1. Computers
  2. Display Drivers
  3. Graphics Cards
  4. Memory
  5. Motherboards
  6. Processors
  7. Software
  8. Storage
  9. Operating Systems


Facebook RSS Twitter Twitter Google Plus


Phoronix Test Suite

OpenBenchmarking.org

Albatron K8SLI

Michael Larabel

Published on 2 February 2006
Written by Michael Larabel
Page 11 of 11 - Comment On This Article

Conclusion:

Looking over the results in the gaming and SPEC benchmarks, it is very evident that NVIDIA SLI had barely an advantage in the graphical power under Linux (Windows users shouldn't experience these same downfalls). In some instances where the real-world gaming benchmark was not able to presently utilize SLI, it was slower than a single-card configuration due to the reduced PCI Express lanes. However, it is not to say that the hardware is to blame as it is quite the contrary. As could be seen through the side-by-side Tyan Tomcat K8E-SLI results, and our previous SLI Linux primers and articles, that the quality under Linux at this time is quite rubbish. Scalable Link Interface support was initially presented in the 1.0-8174 drivers, and quickly replaced by the 1.0-8178 version, and to this point, we have yet to see any solid support when it comes to any additional configurable options for Alternate Frame Rendering, SLI AA, and Split Frame Rendering. In addition, there are a few other software-related issues with Linux SLI. Of course, over time, additional support will be appended and what will be an application/profile panel along with many other things that we are hopeful is on NVIDIA's internal Linux TODO list. Outside of the SLI performance for the K8E-SLI and K8SLI, its overall performance was neck-and-neck with no clear winner. When both motherboards were running at identical frequencies, the benchmark differences were barely noticeable. Of course, performance benchmarks are not able to share the complete story, as Tyan has engineered the nForce Professional 2200 S2866 product for Socket 939 users seeking to plunge into entry-level servers or workstations, thus the board boasts several features that are simply un-matched by the Albatron. But of course, the K8SLI is targeted for the budget hobbyists and enthusiasts rather than the professional users. Although the K8SLI utilizes the nForce4 SLI, and not the x16 variant, its possibilities are somewhat diminished, however, Albatron does pack on its wealth of motherboard innovations when it comes to the dual BIOS with ABS card, Watch Dog Timer, and digital SLI selector. As far as the Linux support goes, we had experienced no problems with the exception of LM_Sensors and its detection. With the motherboard layout, we had also noticed a few flaws with its design, which is likely due to the skinnier PCB design that it is based upon. Onto overclocking, this certainly was not the best nForce4-based solution we have come across but were moderately pleased being able to reach 260MHz with a 9x multiplier. At the time of publishing, the Albatron K8SLI is selling for just over $100 USD, making it priced conservatively for Socket 939 SLI options; however, it lacks such additions as dual Gigabit LAN and IEEE-1394 Firewire. For the budget user, the Albatron K8SLI continues to capture the spirit of Albatross but beyond that for power users, there is likely to be a better choice.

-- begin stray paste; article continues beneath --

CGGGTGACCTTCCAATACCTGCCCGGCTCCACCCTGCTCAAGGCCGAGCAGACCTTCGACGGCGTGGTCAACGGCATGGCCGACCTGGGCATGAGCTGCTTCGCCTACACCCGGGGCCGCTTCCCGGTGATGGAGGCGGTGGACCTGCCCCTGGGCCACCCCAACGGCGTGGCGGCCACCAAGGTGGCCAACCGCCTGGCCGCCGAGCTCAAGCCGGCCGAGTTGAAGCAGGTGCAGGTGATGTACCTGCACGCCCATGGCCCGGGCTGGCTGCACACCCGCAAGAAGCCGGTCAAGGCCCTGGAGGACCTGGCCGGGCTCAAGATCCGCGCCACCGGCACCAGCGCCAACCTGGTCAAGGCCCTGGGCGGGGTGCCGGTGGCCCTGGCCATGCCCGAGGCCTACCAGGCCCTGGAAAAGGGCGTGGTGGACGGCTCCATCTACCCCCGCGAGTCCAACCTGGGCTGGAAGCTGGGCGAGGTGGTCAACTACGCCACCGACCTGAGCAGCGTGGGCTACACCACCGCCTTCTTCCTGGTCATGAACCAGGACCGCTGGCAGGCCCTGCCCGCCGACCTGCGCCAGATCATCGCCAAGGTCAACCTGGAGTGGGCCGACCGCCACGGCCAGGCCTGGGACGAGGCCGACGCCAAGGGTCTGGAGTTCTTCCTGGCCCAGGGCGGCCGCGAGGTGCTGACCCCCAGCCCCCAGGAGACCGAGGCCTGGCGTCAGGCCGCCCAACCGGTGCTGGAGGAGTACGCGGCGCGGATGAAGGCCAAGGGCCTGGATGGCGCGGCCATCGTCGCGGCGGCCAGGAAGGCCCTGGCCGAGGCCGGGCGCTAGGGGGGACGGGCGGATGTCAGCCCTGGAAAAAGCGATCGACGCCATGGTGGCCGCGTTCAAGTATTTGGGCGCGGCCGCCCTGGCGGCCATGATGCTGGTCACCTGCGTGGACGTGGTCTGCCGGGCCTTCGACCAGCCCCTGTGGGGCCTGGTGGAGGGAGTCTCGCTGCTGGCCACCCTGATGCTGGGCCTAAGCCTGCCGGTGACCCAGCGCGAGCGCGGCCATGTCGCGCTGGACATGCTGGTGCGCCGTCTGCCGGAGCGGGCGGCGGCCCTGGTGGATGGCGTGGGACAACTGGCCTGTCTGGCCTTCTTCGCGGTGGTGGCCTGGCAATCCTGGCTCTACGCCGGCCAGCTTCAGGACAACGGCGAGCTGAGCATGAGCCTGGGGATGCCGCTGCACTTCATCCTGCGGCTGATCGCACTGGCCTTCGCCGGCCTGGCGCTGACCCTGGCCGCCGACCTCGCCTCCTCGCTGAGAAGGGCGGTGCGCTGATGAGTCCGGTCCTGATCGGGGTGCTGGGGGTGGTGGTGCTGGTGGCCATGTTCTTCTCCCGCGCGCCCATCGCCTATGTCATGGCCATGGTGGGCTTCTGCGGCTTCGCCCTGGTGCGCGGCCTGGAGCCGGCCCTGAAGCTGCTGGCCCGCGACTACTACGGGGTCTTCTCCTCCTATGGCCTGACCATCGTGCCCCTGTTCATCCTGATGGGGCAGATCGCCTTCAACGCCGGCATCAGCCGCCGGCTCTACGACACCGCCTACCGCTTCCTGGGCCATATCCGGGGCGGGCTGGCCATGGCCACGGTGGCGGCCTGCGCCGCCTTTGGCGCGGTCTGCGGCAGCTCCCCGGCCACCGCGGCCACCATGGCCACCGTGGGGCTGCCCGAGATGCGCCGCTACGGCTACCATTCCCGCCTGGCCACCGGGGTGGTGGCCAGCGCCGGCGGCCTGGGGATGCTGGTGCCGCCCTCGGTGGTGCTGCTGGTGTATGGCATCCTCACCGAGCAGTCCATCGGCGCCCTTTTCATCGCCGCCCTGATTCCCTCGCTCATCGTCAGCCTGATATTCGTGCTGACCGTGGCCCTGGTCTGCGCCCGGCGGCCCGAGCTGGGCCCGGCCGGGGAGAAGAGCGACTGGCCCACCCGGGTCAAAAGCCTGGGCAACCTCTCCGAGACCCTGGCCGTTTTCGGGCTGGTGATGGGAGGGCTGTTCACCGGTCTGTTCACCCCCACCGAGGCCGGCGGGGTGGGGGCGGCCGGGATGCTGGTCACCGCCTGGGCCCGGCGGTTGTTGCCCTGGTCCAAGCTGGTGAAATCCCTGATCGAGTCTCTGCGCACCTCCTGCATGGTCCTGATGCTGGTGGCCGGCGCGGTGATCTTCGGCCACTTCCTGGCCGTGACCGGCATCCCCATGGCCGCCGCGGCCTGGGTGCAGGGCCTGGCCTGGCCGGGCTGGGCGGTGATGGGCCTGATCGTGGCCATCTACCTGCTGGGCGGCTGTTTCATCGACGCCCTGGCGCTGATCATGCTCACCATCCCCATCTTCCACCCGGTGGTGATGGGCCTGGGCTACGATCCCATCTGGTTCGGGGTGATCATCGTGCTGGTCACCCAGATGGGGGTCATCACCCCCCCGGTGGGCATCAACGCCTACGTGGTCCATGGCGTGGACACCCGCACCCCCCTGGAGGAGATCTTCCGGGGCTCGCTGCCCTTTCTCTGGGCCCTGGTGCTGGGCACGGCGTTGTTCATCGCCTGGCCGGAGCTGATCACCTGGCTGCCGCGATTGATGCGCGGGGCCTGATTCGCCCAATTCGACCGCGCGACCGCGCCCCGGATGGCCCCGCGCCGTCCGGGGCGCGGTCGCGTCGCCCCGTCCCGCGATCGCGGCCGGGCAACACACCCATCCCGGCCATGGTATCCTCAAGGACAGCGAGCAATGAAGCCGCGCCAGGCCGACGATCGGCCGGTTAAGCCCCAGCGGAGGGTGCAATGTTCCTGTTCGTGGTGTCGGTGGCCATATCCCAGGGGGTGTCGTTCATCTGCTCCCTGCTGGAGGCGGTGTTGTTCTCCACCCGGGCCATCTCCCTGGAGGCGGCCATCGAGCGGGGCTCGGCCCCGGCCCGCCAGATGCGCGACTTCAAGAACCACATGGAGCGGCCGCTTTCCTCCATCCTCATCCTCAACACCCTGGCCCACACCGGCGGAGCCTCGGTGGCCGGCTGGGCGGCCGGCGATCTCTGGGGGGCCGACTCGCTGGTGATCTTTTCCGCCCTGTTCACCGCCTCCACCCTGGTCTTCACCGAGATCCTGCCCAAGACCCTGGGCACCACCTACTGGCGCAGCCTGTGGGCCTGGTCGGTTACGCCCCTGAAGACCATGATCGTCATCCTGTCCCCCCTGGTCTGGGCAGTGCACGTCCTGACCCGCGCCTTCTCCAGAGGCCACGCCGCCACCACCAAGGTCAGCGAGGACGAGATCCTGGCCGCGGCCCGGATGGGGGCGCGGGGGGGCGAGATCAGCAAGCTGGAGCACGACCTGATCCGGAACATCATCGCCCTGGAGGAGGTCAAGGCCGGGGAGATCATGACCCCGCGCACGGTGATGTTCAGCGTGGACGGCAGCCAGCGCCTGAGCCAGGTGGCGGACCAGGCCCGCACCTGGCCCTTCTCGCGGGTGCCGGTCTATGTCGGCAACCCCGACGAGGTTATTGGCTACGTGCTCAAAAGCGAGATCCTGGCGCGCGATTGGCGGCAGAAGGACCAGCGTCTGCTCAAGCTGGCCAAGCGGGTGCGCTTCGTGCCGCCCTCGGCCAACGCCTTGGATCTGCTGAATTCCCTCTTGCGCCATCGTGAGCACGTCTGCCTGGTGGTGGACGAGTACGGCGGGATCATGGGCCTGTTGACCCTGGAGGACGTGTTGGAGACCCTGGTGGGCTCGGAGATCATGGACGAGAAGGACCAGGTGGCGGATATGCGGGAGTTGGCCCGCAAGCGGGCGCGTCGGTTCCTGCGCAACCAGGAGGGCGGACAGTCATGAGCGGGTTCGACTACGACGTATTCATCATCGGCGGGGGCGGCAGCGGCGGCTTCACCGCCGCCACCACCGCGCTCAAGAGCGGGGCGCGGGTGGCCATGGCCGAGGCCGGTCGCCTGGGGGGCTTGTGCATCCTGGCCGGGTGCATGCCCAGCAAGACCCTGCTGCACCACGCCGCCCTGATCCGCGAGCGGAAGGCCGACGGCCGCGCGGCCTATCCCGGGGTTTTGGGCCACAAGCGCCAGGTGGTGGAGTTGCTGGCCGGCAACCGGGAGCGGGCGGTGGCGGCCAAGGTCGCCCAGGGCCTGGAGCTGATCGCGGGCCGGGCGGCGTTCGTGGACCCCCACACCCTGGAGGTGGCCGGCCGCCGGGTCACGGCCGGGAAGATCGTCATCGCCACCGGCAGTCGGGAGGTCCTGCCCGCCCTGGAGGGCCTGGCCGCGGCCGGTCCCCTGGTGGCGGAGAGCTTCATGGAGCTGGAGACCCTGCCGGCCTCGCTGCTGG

Phoronix Product Rating: 7 / 10

About The Author
Michael Larabel is the principal author of Phoronix.com and founded the web-site in 2004 with a focus on enriching the Linux hardware experience and being the largest web-site devoted to Linux hardware reviews, particularly for products relevant to Linux gamers and enthusiasts but also commonly reviewing servers/workstations and embedded Linux devices. Michael has written more than 10,000 articles covering the state of Linux hardware support, Linux performance, graphics hardware drivers, and other topics. Michael is also the lead developer of the Phoronix Test Suite, Phoromatic, and OpenBenchmarking.org automated testing software. He can be followed via and or contacted via .
Latest Linux Hardware Reviews
  1. CompuLab Intense-PC2: An Excellent, Fanless, Mini PC Powered By Intel's i7 Haswell
  2. From The Atom 330 To Haswell ULT: Intel Linux Performance Benchmarks
  3. AMD Radeon R9 285 Tonga Performance On Linux
  4. Apotop Wi-Copy
Latest Linux Articles
  1. AMD Moves Forward With Unified Linux Driver Strategy, New Kernel Driver
  2. MSI: Update Your BIOS From The Linux Desktop
  3. NVIDIA vs. AMD 2D Linux Drivers: Catalyst Is Getting Quite Good At 2D
  4. 15-Way GPU Comparison With Mesa 10.3 + Linux 3.17
Latest Linux News
  1. Following GCC, Clang Looks To Default To C11
  2. Users/Developers Threatening Fork Of Debian GNU/Linux
  3. Linux 3.18-rc1 Released One Week Early With Many Changes
  4. The VC4 Gallium3D Driver Is Still Moving Along For The Raspberry Pi
  5. Direct3D 9 Support Might Land Within Mainline Mesa 3D Drivers
  6. OpenGL Preview Benchmarks For NVIDIA's GeForce GTX 970
  7. HOPE: The Ease Of Python With The Speed Of C++
  8. Vitesse: Using LLVM To Speed Up Databases
  9. AMD Is Restructuring Again, Losing 7% Of Employees
  10. Linux Testing Of The NVIDIA GeForce GTX 970
Latest Forum Discussions
  1. NVIDIA Presents Its Driver Plans To Support Mir/Wayland & KMS On Linux
  2. AMD Is Restructuring Again, Losing 7% Of Employees
  3. Bye bye BSD, Hello Linux: A Sys Admin's Story
  4. Open-Source AMD Fusion E-350 Support Takes A Dive
  5. Upgrade to Kaveri, very slow VDPAU performance
  6. ChromeOS Drops Support For EXT2/EXT3/EXT4 File-Systems
  7. Lennart Poettering On The Open-Source Community: A Sick Place To Be In
  8. The Slides Announcing The New "AMDGPU" Kernel Driver